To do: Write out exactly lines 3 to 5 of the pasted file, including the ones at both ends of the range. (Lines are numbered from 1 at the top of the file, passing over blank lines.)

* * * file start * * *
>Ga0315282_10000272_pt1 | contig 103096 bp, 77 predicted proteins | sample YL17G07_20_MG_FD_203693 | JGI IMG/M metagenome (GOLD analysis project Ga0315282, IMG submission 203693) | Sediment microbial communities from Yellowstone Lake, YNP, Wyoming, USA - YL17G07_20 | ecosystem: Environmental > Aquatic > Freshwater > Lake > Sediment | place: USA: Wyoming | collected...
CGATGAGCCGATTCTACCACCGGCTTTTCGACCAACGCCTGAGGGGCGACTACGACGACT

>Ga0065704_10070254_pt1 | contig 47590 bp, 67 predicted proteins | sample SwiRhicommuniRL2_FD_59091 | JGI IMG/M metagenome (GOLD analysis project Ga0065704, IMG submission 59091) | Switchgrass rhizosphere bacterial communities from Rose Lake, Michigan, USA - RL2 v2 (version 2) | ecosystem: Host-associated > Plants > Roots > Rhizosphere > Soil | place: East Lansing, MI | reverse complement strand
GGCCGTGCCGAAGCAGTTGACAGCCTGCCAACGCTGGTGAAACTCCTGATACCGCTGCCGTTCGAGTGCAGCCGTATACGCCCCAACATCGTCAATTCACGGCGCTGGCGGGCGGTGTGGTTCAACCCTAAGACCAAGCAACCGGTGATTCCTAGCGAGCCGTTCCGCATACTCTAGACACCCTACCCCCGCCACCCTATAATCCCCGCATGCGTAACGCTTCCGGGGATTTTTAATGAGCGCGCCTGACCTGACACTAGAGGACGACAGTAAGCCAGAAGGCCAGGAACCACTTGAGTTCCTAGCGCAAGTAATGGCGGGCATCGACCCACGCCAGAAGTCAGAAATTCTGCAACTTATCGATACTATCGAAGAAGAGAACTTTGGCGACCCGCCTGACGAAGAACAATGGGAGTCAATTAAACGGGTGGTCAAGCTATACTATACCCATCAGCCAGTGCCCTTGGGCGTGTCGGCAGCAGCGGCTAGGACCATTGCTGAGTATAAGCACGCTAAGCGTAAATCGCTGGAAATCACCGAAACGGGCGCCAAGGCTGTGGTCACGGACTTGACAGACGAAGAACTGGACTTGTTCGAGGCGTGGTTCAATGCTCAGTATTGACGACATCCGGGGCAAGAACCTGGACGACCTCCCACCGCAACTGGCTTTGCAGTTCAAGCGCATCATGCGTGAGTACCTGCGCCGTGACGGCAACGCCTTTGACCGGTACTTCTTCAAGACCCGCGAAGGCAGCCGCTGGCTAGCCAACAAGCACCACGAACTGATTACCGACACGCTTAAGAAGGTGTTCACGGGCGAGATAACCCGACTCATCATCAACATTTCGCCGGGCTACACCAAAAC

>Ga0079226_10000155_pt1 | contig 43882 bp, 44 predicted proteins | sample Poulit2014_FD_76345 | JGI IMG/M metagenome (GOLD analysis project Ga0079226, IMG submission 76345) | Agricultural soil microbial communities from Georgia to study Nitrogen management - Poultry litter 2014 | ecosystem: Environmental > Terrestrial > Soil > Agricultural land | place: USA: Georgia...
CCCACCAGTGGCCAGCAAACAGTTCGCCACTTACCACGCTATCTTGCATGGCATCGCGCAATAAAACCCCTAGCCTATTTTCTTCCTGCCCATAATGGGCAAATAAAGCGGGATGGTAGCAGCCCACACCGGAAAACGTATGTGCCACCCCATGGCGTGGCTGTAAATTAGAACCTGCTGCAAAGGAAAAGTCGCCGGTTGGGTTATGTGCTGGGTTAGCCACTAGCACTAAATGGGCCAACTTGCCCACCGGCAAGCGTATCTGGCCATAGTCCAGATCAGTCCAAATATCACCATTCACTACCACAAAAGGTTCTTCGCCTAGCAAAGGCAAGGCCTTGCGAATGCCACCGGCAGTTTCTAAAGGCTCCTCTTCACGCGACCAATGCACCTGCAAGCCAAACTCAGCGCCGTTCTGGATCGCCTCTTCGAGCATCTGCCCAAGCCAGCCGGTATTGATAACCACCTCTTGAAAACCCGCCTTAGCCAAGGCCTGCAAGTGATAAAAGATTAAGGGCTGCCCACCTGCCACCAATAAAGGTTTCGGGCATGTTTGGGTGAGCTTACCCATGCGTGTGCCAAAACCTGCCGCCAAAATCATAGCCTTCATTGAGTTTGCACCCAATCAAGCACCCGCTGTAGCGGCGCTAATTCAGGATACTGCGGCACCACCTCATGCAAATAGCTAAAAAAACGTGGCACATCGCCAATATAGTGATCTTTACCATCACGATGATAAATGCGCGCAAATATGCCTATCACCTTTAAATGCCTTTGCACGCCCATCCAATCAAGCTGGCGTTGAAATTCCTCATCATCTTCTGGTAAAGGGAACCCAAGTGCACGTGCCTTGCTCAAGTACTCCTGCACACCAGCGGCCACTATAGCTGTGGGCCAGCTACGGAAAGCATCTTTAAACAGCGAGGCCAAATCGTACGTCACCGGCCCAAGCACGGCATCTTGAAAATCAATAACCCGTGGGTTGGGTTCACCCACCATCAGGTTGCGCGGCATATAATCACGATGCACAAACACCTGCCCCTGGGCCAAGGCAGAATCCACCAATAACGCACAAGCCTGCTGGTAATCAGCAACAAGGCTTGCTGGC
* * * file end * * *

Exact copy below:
>Ga0065704_10070254_pt1 | contig 47590 bp, 67 predicted proteins | sample SwiRhicommuniRL2_FD_59091 | JGI IMG/M metagenome (GOLD analysis project Ga0065704, IMG submission 59091) | Switchgrass rhizosphere bacterial communities from Rose Lake, Michigan, USA - RL2 v2 (version 2) | ecosystem: Host-associated > Plants > Roots > Rhizosphere > Soil | place: East Lansing, MI | reverse complement strand
GGCCGTGCCGAAGCAGTTGACAGCCTGCCAACGCTGGTGAAACTCCTGATACCGCTGCCGTTCGAGTGCAGCCGTATACGCCCCAACATCGTCAATTCACGGCGCTGGCGGGCGGTGTGGTTCAACCCTAAGACCAAGCAACCGGTGATTCCTAGCGAGCCGTTCCGCATACTCTAGACACCCTACCCCCGCCACCCTATAATCCCCGCATGCGTAACGCTTCCGGGGATTTTTAATGAGCGCGCCTGACCTGACACTAGAGGACGACAGTAAGCCAGAAGGCCAGGAACCACTTGAGTTCCTAGCGCAAGTAATGGCGGGCATCGACCCACGCCAGAAGTCAGAAATTCTGCAACTTATCGATACTATCGAAGAAGAGAACTTTGGCGACCCGCCTGACGAAGAACAATGGGAGTCAATTAAACGGGTGGTCAAGCTATACTATACCCATCAGCCAGTGCCCTTGGGCGTGTCGGCAGCAGCGGCTAGGACCATTGCTGAGTATAAGCACGCTAAGCGTAAATCGCTGGAAATCACCGAAACGGGCGCCAAGGCTGTGGTCACGGACTTGACAGACGAAGAACTGGACTTGTTCGAGGCGTGGTTCAATGCTCAGTATTGACGACATCCGGGGCAAGAACCTGGACGACCTCCCACCGCAACTGGCTTTGCAGTTCAAGCGCATCATGCGTGAGTACCTGCGCCGTGACGGCAACGCCTTTGACCGGTACTTCTTCAAGACCCGCGAAGGCAGCCGCTGGCTAGCCAACAAGCACCACGAACTGATTACCGACACGCTTAAGAAGGTGTTCACGGGCGAGATAACCCGACTCATCATCAACATTTCGCCGGGCTACACCAAAAC

>Ga0079226_10000155_pt1 | contig 43882 bp, 44 predicted proteins | sample Poulit2014_FD_76345 | JGI IMG/M metagenome (GOLD analysis project Ga0079226, IMG submission 76345) | Agricultural soil microbial communities from Georgia to study Nitrogen management - Poultry litter 2014 | ecosystem: Environmental > Terrestrial > Soil > Agricultural land | place: USA: Georgia...